COMMENTARY

Common Questions About 9-Valent HPV Vaccine

Lauri Markowitz, MD

Disclosures

June 22, 2015

Editorial Collaboration

Medscape &

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Hello. I'm Dr Lauri Markowitz, a medical epidemiologistat the Centers for Disease Control and Prevention (CDC). I'm pleased to speak with you today as part of the CDC Expert Commentary series on Medscape.

On February 26, 2015, the Advisory Committee on Immunization Practices (ACIP) recommended that the 9-valent HPV vaccine (Gardasil® 9) be included as one of three vaccines that can be used for routine vaccination of females and males in the United States.[1] The other vaccines available are the bivalent vaccine, licensed and recommended for females; and the quadrivalent vaccine, licensed and recommended for females and males.

All three HPV vaccines protect against HPV types 16 and 18, the types that cause the majority of HPV-associated cancers. The quadrivalent and 9-valent vaccines also protect against HPV types 6 and 11, the types that cause the majority of genital warts. The 9-valent vaccine protects against the same four HPV types in the quadrivalent vaccine and five additional types. These additional types cause about 10% of HPV-associated cancers, including about 15% of cervical cancers.

ACIP recommends routine vaccination of girls and boys aged 11 and 12 years. ACIP also recommends vaccination of females aged 13 through 26, and males aged 13 through 21 years who have not been vaccinated previously or who have not completed the HPV vaccine series.

With new recommendations there are always questions, and with this vaccine it is no different. For that reason, I'm going to take this opportunity to address some of the common questions about this recommendation.

One of the questions that comes up most often deals with the idea of delaying vaccination. Should I delay giving my patients HPV vaccine until the 9-valent version is available? No. ACIP recommends that those who are eligible for vaccination start the HPV vaccine series with whatever vaccine is available from their healthcare professional.

A second common question is about completing the vaccination series with a different HPV vaccine. For example, if a patient has started the HPV vaccine series with quadrivalent vaccine but has not completed the series, can the 9-valent HPV vaccine be used to complete the series? For females, any HPV vaccine may be used to complete the series. For males, either quadrivalent or 9-valent HPV vaccine may be used to complete the series.

As with all recently recommended vaccines, both parents and clinicians may have questions about safety. In the prelicensure studies, the 9-valent vaccine was studied in more than 15,000 females and males. In some studies, the 9-valent vaccine was compared with the quadrivalent vaccine. The 9-valent vaccine caused slightly more reactions—primarily swelling and redness—where the injection was given. As with the quadrivalent vaccine, side effects were generally mild. The benefits of HPV vaccination far outweigh any potential risks for side effects from the vaccine.

Along with safety, questions about vaccine effectiveness tend to come up when dealing with recent recommendations. How long will protection from 9-valent HPV vaccine last? In the 9-valent HPV vaccine trials, study participants have been followed for about 4 years after receiving the vaccine and will continue to be monitored to assess how long the vaccine protects against HPV. On the basis of data available for the bivalent and quadrivalent vaccines, the scientific community believes that the 9-valent vaccine will offer long-lasting protection. Studies for quadrivalent and bivalent vaccines have followed study participants for 8-10 years to date and have found no evidence of waning protection.[2,3]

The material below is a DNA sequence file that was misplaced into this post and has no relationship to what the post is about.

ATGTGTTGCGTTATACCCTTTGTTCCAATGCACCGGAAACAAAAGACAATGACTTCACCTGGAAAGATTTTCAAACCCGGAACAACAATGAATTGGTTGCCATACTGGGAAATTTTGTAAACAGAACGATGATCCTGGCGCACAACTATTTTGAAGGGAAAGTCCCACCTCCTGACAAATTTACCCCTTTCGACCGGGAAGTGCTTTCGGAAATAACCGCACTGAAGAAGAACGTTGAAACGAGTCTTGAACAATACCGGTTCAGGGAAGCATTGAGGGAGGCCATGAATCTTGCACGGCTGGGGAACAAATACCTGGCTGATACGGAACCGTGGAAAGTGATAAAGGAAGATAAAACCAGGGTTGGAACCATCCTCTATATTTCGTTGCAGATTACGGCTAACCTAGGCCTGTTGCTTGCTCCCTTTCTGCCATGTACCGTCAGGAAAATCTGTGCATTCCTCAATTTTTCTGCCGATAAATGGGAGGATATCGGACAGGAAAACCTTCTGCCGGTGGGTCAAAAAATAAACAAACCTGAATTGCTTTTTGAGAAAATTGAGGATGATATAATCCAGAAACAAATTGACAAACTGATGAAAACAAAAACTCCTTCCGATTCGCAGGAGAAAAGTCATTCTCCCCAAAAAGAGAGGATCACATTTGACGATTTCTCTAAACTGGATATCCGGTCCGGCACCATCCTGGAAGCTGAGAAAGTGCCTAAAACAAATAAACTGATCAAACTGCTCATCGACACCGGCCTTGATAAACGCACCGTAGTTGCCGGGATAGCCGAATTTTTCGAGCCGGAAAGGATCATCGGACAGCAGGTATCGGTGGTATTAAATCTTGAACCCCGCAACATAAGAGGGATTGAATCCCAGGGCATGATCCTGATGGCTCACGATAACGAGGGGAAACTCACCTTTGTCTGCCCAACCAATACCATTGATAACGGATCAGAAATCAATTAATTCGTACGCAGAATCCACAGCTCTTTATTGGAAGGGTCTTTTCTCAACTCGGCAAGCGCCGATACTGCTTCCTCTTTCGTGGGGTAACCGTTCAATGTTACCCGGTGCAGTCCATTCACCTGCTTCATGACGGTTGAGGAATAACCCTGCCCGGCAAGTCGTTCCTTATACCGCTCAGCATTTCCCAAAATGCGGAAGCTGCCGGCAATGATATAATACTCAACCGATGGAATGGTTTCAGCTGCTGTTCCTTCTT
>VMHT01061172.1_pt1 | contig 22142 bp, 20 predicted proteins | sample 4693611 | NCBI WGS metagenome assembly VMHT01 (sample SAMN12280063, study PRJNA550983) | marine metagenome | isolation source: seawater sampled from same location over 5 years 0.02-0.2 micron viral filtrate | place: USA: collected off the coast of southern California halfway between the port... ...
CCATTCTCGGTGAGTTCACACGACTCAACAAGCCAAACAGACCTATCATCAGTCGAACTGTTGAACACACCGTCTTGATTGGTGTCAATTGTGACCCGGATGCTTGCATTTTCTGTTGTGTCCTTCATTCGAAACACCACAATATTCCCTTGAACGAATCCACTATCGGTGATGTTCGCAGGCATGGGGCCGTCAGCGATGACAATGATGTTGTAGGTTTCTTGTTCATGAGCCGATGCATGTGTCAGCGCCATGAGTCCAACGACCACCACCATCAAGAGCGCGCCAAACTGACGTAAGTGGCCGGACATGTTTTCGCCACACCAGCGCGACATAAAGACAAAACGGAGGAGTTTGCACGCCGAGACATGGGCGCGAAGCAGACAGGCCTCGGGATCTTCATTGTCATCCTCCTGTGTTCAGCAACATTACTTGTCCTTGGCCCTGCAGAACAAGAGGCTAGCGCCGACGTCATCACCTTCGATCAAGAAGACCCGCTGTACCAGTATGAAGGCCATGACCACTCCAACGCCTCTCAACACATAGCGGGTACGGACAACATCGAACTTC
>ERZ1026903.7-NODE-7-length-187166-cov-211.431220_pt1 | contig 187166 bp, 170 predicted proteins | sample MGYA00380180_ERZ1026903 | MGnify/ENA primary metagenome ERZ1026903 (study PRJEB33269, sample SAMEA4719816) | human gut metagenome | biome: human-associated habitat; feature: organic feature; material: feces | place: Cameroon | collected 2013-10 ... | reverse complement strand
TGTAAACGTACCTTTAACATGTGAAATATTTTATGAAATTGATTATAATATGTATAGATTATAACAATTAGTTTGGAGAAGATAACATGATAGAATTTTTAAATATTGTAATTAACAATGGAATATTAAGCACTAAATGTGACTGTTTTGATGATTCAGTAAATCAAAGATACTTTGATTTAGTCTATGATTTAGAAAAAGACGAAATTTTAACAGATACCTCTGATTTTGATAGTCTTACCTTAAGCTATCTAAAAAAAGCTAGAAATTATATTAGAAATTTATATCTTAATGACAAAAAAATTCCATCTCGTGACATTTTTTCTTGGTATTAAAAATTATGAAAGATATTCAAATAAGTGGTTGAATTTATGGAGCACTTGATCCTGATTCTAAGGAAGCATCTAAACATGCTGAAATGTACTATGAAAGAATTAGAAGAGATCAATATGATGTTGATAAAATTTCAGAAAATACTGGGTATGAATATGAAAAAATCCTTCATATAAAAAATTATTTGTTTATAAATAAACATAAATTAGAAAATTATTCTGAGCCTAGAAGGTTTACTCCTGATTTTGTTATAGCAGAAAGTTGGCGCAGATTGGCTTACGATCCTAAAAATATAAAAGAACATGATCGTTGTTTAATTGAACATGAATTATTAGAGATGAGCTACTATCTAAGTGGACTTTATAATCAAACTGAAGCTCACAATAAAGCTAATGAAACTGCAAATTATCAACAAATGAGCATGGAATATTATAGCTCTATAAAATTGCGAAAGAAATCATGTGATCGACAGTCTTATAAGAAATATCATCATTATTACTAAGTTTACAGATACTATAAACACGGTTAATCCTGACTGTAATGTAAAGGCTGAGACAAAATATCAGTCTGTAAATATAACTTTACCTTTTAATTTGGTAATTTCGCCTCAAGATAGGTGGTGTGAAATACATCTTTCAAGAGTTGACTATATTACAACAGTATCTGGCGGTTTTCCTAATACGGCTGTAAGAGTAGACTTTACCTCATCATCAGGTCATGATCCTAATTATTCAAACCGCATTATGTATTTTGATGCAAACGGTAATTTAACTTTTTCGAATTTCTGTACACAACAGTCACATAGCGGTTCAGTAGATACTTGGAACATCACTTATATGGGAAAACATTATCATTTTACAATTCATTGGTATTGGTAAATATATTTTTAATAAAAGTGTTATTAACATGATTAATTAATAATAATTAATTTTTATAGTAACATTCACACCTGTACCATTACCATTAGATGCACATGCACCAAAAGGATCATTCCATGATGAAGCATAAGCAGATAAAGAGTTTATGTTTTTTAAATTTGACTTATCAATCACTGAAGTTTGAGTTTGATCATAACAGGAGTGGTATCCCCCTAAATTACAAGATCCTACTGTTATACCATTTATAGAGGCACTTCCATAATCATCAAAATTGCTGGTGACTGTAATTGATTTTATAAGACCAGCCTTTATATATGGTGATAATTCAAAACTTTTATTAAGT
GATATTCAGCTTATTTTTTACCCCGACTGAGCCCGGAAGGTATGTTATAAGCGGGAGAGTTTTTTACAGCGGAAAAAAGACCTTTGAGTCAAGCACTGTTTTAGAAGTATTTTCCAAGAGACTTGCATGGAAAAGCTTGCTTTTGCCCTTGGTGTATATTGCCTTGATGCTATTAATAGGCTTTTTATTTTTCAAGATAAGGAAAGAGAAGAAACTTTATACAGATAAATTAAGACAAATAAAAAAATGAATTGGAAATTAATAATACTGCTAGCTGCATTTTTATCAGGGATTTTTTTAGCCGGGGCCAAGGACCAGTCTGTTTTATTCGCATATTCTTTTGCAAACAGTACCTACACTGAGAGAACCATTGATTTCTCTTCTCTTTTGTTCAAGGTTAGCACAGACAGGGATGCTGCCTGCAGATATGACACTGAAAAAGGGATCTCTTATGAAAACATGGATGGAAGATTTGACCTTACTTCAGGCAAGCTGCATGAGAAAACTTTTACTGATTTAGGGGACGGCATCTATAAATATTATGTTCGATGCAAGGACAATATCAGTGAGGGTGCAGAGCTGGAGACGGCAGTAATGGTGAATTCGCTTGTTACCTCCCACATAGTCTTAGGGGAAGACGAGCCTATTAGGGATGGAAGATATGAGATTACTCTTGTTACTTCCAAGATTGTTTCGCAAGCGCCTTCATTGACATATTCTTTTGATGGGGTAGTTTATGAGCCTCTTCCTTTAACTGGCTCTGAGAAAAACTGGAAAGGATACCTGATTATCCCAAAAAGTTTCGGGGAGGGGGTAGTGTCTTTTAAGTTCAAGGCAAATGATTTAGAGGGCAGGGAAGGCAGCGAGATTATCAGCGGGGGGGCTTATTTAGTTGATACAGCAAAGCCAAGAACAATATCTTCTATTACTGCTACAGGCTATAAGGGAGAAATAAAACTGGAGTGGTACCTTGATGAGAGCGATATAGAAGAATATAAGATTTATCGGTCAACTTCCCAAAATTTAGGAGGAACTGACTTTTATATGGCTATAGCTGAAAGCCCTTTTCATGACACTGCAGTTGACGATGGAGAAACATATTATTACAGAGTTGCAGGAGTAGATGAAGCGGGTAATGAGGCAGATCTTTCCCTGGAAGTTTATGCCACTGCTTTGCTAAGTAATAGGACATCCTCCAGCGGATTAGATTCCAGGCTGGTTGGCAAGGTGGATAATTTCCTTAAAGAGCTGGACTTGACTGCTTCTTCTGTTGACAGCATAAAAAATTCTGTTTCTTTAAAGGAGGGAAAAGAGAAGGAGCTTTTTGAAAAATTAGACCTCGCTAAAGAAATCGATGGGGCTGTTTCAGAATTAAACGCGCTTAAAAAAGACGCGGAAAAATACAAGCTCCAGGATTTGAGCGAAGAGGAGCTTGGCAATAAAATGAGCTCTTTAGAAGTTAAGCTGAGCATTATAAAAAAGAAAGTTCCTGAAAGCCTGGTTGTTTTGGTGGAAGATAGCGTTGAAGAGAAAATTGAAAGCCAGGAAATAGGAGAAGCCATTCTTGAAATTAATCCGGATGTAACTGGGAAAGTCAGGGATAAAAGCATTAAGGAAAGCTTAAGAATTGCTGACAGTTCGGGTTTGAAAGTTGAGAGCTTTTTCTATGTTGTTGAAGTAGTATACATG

Another question that might be raised is whether to give the 9-valent HPV vaccine to people who have already completed an HPV vaccination series. ACIP probably will address this in future meetings.

CDC encourages healthcare professionals to recommend the HPV vaccine series the same way and on the same day that you recommend the Tdap and meningococcal conjugate vaccines.

We invite you to visit CDC's HPV vaccine portal for clinicians. This site includes materials designed specifically for your needs as well as multimedia products that can be downloaded for use in your practice.

Web Resources

Lauri Markowitz, MD, is the Team Lead for Epidemiology Research in the Division of STD Prevention, CDC. She received her medical degree from Albert Einstein College of Medicine and completed her residency training in internal medicine at the University of Pennsylvania. Dr Markowitz has worked on epidemiologic research and policy for a variety of vaccine-preventable diseases and sexually transmitted infections. She worked on childhood vaccine-preventable diseases in the National Immunization Program, CDC, from 1985 through 1993. From 1993 through 1999, she worked in Bangkok, Thailand, on some of the first HIV vaccine trials. In her current position, she has coordinated the HPV Vaccine Workgroup of the Advisory Committee on Immunization Practices (ACIP) and spearheaded the development of recommendations for use of HPV vaccine in the United States. Dr Markowitz has provided consultation related to HPV vaccine to a variety of national and international groups.

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